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A Women’s Berlin: Building the Modern City

by Despina Stratigakos
University of Minnesota Press, Minneapolis, 2008
264 pp., illus. 77 b/w. Trade, $75.00; paper, $24.95
ISBN: 978-0-8166-5322-5; ISBN: 978-0-8166-5323-2.

Reviewed by Zainub Verjee
 Mississauga/ON/Canada/ L5R 3K4/

zainub@metacul.com

The Cover of A Woman’s Berlin portrays an intriguing image of a photographer, a woman with camera in hand, perched on a high crane overlooking the city. Clearly, her clothing bespeaks of another era and time. It is this “modern” woman and the city below; that is the subject of the author, Despina Stratigakos, who argues that architectural history has forgotten the role women played in shaping the urban built environment at the turn of the twentieth century in Wilhelmine, Germany.

The book, addressed to a wide range of audiences — especially those interested in gender, urban, architecture studies — uncovers this obscurity and focuses on the role middle class women played, in spite of their social limitation, in shaping the urban narrative, through self-determination.

Two texts that inform the trajectory of this book are Henri Lefebvre’s work on the production of space and the 1913 guidebook, What a Woman Must Know about Berlin.

Following in the tradition of Henri Lefebvre, the book examines the spatial dimensions and architectural practices of women as they claimed space in the social, economic, and political terrain, thus creating the modern female identity.

The 1913 guidebook, What a Woman Must Know about Berlin, was written for and by women. The guidebook provided women with an alternative way to imagine themselves by providing insight into current issues, such as the struggle for a new all female orchestra or a look at fashion and capitalism. With the descriptive and detailed rendition of the contents of the guidebook and the role it played in depicting women as productive actors in the city, the author lays the groundwork in the first chapter for the remainder of the book.

As women gained entrance to universities at the beginning of the twentieth century, an increasing population of women made career choices over married and domestic life. This shift called for suitable housing for university students and unmarried professionals.

Wealthy women patrons aided with funding; designers and architects came together to build highly successful residences for women. Included in the examples are the all Women’s Lyceum Club, Victoria Studienhaus, the dormitory for women and the retirement dwelling Haus in Der Sonne. These residencies enabled women to continue their studies and live with other career-focused women and have a Home of One’s Own. Stratikagos argues that it was women who responded to the emergent needs of women and provides an insightful account of how middle class women interjected themselves into the built environment.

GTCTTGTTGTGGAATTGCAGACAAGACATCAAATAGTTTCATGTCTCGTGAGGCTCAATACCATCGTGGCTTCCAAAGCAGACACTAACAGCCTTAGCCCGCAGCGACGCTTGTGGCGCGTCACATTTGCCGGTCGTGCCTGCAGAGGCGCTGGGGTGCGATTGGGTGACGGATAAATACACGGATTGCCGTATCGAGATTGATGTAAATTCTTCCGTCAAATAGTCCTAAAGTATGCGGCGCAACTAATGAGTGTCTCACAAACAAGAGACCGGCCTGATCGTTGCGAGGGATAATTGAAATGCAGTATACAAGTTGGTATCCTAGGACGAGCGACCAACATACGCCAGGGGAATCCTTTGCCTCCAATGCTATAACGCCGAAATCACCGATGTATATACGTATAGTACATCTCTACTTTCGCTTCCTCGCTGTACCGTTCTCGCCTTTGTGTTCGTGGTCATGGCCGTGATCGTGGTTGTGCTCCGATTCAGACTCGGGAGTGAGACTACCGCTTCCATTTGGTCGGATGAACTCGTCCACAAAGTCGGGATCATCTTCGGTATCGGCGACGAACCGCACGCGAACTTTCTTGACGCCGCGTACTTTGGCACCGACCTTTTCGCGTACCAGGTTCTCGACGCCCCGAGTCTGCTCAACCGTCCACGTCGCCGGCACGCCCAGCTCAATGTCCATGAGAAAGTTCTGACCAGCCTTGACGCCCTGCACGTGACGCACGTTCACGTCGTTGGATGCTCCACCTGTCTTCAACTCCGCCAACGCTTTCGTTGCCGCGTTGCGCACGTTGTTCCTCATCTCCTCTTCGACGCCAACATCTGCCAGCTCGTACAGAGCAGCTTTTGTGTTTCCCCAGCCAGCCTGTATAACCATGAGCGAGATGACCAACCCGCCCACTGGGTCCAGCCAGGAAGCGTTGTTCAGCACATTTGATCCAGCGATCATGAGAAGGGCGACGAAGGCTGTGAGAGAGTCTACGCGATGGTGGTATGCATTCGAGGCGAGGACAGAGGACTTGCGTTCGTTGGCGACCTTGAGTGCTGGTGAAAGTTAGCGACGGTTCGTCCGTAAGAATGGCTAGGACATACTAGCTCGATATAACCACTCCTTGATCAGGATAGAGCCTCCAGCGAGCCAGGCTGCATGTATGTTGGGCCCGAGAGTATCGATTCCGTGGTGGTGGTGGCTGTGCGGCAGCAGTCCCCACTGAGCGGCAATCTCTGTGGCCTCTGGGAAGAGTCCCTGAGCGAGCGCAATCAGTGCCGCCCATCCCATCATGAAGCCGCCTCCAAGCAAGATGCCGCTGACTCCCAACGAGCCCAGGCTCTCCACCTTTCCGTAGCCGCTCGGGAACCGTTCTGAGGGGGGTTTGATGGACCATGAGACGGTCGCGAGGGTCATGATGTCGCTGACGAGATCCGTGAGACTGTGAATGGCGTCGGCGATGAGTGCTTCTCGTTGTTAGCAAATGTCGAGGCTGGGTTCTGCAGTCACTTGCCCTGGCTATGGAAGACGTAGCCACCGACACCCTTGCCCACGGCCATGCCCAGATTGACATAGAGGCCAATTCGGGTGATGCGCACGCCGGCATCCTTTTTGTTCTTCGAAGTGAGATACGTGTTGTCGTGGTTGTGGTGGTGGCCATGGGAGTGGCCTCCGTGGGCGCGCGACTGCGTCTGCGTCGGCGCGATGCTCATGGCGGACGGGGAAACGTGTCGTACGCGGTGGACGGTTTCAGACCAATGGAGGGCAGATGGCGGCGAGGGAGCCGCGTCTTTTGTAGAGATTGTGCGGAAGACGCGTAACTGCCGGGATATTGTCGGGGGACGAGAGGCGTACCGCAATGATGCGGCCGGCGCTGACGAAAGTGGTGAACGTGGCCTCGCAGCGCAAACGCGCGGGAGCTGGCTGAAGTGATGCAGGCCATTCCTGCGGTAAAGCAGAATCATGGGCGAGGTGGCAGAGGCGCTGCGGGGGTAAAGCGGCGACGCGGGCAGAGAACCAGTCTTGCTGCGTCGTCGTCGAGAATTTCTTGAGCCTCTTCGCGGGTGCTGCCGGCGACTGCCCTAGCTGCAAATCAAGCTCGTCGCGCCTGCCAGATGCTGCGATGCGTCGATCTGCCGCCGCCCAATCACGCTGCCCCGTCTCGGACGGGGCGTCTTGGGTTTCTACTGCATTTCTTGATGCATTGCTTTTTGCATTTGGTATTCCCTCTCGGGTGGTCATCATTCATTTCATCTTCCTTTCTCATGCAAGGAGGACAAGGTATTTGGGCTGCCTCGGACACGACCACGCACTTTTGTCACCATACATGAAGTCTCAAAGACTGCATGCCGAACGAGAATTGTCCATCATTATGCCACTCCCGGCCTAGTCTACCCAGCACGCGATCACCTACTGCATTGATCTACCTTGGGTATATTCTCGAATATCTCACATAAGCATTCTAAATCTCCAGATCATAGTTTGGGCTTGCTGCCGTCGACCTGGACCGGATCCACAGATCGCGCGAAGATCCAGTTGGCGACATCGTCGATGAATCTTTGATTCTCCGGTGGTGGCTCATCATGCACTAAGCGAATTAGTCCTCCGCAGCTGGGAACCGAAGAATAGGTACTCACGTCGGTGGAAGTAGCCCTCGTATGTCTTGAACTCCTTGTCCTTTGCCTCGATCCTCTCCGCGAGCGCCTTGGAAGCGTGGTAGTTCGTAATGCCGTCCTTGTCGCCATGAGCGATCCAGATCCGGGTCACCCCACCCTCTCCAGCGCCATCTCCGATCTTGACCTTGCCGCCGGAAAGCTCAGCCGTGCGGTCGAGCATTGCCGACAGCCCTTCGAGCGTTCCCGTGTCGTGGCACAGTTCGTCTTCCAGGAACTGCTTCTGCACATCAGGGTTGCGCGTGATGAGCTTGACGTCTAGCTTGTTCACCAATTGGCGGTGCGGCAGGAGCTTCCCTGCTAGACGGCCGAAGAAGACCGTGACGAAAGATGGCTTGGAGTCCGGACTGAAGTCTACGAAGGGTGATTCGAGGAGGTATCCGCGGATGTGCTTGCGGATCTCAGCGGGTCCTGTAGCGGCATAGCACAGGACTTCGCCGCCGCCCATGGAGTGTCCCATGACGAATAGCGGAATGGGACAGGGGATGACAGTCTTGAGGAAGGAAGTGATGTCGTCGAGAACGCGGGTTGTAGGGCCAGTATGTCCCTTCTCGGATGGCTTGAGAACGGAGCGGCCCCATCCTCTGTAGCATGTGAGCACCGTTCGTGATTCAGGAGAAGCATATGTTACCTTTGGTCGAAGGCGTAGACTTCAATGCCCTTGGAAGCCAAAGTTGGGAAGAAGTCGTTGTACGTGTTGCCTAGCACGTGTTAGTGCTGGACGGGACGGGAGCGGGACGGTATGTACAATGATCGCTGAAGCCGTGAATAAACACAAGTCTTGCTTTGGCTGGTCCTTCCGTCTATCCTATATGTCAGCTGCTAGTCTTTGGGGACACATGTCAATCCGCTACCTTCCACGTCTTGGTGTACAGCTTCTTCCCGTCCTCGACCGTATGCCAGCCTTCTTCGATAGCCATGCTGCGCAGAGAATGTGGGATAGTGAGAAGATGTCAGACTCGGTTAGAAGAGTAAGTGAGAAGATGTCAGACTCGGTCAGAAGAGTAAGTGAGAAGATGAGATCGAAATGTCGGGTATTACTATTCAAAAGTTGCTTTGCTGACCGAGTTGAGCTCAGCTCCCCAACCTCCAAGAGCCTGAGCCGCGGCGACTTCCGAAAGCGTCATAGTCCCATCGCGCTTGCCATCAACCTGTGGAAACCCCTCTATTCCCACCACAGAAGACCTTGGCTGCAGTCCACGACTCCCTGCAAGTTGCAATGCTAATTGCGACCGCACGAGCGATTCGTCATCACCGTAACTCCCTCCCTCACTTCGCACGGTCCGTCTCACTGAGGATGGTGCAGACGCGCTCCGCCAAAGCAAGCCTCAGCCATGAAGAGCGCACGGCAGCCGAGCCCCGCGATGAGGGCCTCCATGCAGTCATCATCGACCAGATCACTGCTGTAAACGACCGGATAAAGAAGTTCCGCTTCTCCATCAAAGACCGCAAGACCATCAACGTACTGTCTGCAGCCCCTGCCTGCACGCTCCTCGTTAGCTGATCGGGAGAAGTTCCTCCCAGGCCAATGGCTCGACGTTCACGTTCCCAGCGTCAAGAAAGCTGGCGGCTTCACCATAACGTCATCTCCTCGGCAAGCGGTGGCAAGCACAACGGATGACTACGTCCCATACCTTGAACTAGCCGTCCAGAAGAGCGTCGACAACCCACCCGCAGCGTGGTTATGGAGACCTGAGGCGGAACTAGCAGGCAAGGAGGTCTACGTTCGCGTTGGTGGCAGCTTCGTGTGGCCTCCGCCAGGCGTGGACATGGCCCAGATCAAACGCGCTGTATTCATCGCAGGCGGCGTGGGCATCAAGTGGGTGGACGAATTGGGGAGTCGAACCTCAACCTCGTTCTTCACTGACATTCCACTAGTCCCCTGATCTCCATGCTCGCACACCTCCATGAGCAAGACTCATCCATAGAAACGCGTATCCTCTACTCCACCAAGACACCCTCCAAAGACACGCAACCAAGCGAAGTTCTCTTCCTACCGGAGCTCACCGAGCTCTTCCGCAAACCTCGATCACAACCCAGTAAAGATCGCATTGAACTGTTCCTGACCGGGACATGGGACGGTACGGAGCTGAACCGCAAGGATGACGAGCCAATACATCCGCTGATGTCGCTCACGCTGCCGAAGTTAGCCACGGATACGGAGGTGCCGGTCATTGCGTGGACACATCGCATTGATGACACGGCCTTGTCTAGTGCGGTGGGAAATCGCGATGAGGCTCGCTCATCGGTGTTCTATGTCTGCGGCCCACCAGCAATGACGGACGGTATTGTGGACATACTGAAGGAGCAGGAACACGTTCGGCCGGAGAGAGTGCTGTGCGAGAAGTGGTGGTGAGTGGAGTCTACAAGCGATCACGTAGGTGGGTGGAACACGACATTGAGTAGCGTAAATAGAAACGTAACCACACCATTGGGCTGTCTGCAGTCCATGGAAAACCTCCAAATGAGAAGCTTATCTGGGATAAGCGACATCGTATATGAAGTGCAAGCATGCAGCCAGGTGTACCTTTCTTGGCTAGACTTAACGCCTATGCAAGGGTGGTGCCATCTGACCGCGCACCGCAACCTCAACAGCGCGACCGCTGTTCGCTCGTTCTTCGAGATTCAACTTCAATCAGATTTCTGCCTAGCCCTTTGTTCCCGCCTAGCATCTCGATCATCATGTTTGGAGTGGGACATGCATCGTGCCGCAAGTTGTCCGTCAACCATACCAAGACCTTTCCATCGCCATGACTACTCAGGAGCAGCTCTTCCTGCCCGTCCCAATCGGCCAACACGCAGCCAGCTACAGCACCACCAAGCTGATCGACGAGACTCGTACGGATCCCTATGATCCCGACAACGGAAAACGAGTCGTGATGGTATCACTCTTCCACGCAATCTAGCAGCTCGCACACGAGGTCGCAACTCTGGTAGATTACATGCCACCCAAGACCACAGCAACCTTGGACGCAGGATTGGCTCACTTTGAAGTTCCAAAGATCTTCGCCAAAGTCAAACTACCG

It is worthy to note that the author brings to light Emily Winklemann, the architect responsible for building these spaces, and the first woman to open an architectural firm in Germany in 1907. She collaborated with other designers, architects, and patrons, all women, and became well established gaining numerous commissions.

The other chapters are dedicated to the substantial role women played in creating spaces for themselves, both in the built environment as well in social, economic, and political sphere.

One chapter is dedicated to Die Frau in Haus und Beruf, the highly successful 1912 exhibition, portraying women’ labour. Split into the two themes of luxury and mechanization, the exhibition featured a vast range of women’s work from architecture, fashion, collectibles, fruit and vegetable markets, sewing and hairdressing among other things. This successful exhibition placed women as the subject and not the object. However, in the exhibition, working class women were conspicuous by absence.

One sub-text across chapters delineates the tensions between traditional spaces held by men and those held by women. Another recurring theme in this new found portrayal of middle class women was a challenge to the moral compass of the times: being perceived as prostitutes, deviants, and a danger to social moral fabric of the society.

The book, which received the prestigious 2009 Book Prize from the DAAD, is very well researched and illustrated. The author achieves what she sets out to argue, offering a conceptualization and imagination of a city through the lens of women.  It shows the force of middle class women and demonstrates how a small group of women made lasting spatial interventions and became a socio-political precursor to the making of Weimar republic. However the author points out a paradox in the epilogue: “ Berlin in the Weimar years was identified in the popular imagination more than ever with female modernity, but the idea of the city as woman differed vastly from the notion of a women’s city, which had found architectural expression in the imperial period (p.175).”


Last Updated 4 June 2011

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